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Maurice B. Prendergast

American, 1858 - 1924

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Maurice Prendergast . . . plays with his public his usual baffling little game of pretending to repeat himself and never doing it. That psychically sensitive public continually is hypnotized into thinking that because the little figures continue satisfactorily to exist without features and to picnic joyously upon a sunny shore there is nothing new to be got out of the Prendergast designs. Let them invent a little game for themselves and practice tracing the composition in pure line. Hardly a painter can be found to give more variety of linear pattern.1

In the work of Maurice B. Prendergast (1859 - 1924), the ongoing theme is a crowd of people at leisure in public places. His early work usually featured flocks of small figures, rendered as masses of brilliant mosaic-like touches of color, thronging through parks, streets, and beaches. As time went on, his subjects remained basically the same, but the figures became larger, their poses more emphatic and differentiated. Indeed, as the figures grew in size and decreased in number, it became easy to believe that Prendergast replicated the same compositions over and over again. Yet one searches in vain through the vast catalogue of his work for repeated compositions. One finds endless variations on the familiar themes, but not strict repetition. For him, the subject matter was essentially a vehicle for his constant pursuit of a fresh orchestration of color, line, pattern, and compositional design.

Recent scholars have recognized that Prendergast's emphasis on formal elements over subject matter, his use of brilliant color, the flattening and patterning of forms, and his free handling of mediums (which at times approached abstraction) are characteristics that link his art closely with European Post-Impressionism and modernism. Yet somehow, in the fifty or so years after his death, Prendergast was portrayed in the literature as a reclusive character who functioned "outside the mainstream of American artistic life."2 Indeed, a great deal about his art and reputation seems to have been lost, confused, or misinterpreted. It was not until 1980 that Patterson Sims recognized how misunderstood Prendergast's contribution had become, when he wrote: "Because of his association with The Eight, Prendergast's commitment to modernism and his real achievement as a modernist have been minimalized and misunderstood."3 A decade later, in the catalogue raisonné of Prendergast's work, Nancy Mowll Mathews plumbed the depths of this issue, revealing in detail Prendergast's lifelong attraction to modernism and his incorporation of many of its principles into his work, and showing that he had been recognized during his lifetime as a modernist.4

Born in St. John's, Newfoundland, in 1857, Prendergast moved with his family to Boston in 1868. Beginning in the early 1890s and until 1914 he traveled several times to Europe. Largely self-taught, he received his most sustained artistic training in Paris in 1891-94 at the Académie Julian and the Académie Colarossi. As early as 1900, when he received a solo exhibition at the esteemed Macbeth Gallery in New York, Prendergast already was using the bold brushwork and luminous color that foreshadowed the watercolors of John Marin.5 More important, however, would be the influence of Paul Cézanne, Henri Matisse, and the Fauves on the work that emerged after his 1907 Paris sojourn, causing him to heighten the intensity of his color, the freedom of his brushwork, and increasingly to flatten and simplify forms. In the 1910s Prendergast became an active participant in the New York art world, exhibiting his work there nearly every year, joining organizations of artists, and visiting exhibitions such as those of Matisse, Auguste Rodin, and others at Alfred Stieglitz's gallery 291, which had an evident influence on his work.6 Prendergast's membership on the committee that selected work by American artists for the Armory Show, to which he contributed seven of his own works, gives further testimony to the fact that during his lifetime he was recognized by his contemporaries as a leading American modernist artist.7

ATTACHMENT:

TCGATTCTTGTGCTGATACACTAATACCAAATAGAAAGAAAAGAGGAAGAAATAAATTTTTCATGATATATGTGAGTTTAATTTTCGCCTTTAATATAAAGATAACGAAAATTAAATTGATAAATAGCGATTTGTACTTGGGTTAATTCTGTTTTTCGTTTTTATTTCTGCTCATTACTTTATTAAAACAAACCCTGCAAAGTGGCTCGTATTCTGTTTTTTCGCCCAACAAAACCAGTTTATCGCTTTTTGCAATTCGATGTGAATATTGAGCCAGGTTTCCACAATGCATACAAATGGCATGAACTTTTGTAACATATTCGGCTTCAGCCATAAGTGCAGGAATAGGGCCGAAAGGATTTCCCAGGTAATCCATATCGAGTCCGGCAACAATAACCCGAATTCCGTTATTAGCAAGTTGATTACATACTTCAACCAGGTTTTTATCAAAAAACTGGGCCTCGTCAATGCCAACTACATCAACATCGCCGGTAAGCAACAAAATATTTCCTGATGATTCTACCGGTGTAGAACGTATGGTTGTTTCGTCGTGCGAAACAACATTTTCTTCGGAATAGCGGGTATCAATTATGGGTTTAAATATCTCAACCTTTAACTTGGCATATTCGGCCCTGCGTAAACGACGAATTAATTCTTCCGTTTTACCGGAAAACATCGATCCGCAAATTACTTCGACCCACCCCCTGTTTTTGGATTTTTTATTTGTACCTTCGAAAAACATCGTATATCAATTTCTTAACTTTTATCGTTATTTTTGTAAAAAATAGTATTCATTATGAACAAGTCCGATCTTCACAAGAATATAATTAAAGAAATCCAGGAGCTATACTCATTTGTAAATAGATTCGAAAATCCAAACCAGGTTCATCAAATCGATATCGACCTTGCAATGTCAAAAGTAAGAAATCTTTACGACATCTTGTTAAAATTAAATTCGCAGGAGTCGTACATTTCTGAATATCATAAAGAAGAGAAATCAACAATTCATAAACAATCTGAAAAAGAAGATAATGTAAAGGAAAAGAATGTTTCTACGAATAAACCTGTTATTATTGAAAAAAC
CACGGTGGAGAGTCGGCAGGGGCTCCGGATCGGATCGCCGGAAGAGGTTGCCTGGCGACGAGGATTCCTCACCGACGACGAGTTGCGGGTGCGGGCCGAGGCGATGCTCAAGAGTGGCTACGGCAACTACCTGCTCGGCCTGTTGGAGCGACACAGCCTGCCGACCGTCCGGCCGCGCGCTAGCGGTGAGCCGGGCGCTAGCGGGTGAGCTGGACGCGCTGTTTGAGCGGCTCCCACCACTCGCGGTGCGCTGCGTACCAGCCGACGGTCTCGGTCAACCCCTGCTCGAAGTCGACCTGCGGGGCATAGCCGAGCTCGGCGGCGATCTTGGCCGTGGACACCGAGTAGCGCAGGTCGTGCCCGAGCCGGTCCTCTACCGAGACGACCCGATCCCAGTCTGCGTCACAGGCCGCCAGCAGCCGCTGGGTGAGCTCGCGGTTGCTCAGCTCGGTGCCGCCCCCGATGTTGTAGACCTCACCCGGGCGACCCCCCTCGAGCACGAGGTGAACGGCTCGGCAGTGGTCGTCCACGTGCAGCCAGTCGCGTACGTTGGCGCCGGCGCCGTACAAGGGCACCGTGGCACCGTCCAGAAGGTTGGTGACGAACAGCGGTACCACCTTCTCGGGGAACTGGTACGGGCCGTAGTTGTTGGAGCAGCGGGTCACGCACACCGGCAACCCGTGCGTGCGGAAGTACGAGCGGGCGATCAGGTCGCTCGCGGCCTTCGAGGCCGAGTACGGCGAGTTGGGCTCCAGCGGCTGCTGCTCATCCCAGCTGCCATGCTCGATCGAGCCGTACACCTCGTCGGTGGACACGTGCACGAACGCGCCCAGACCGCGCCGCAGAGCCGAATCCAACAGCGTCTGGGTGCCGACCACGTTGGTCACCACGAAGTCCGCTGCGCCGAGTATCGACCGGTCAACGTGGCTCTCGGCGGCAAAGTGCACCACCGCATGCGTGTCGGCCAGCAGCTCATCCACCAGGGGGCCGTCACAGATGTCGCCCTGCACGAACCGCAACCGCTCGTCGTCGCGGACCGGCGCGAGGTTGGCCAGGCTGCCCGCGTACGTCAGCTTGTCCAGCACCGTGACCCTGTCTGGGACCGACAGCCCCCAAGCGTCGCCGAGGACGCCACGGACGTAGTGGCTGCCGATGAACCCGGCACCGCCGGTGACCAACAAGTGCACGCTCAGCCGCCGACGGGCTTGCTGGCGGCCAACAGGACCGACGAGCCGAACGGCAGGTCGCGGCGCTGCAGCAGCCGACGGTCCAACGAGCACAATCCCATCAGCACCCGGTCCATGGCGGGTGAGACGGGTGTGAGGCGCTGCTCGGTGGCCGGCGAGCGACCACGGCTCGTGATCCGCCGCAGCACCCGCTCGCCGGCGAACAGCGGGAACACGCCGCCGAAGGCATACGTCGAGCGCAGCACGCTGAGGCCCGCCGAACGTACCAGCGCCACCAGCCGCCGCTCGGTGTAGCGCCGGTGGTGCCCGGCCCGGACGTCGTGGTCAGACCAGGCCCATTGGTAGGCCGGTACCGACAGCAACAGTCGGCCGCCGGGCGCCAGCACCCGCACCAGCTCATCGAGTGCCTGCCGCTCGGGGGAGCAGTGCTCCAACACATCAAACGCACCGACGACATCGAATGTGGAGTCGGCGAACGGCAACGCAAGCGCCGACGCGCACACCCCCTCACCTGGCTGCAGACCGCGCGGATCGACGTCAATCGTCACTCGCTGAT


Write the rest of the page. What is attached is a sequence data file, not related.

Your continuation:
Innis Howe Shoemaker, from Adventures in Modern Art: The Charles K. Williams II Collection (2009), pp. 233-235.

1. "The World of Art: Modern Art of One Kind and Another," New York Times, January 27, 1924, p. 10. 2. Milton W. Brown, "Maurice B. Prendergast," in Clark, Mathews, and Owens, Maurice Brazil Prendergast, Charles Prendergast, p. 18.
3. Patterson Sims, Maurice B. Prendergast: A Concentration of Works from the Permanent Collection, exh. cat. (New York: Whitney Museum of American Art, 1980), p. 4. The other members of The Eight were George Luks, Arthur B. Davies, Ernest Lawson, John Sloan, Robert Henri, Everett Shinn, and William Glackens.
4. Nancy Mowll Mathews, "Maurice Prendergast and the Influence of European Modernism," in Clark, Mathews, and Owens, Maurice Brazil Prendergast, Charles Prendergast, pp. 35-58. In the same publication, Dominic Madormo, "The 'Butterfly' Artist: Maurice Prendergast and His Critics," pp. 59-70, shows that Prendergast's critical fortune also fell victim to misinterpretation in the years following his death.
5. Brown, "Maurice B. Prendergast," p. 20.
6. Nancy Mowll Mathews, "Thoroughly Modern Maurice," in Maurice Prendergast: Paintings of America, exh. cat. (New York: Adelson Galleries, 2003), p. 171.
7. Brown, "Maurice B. Prendergast," p. 15.

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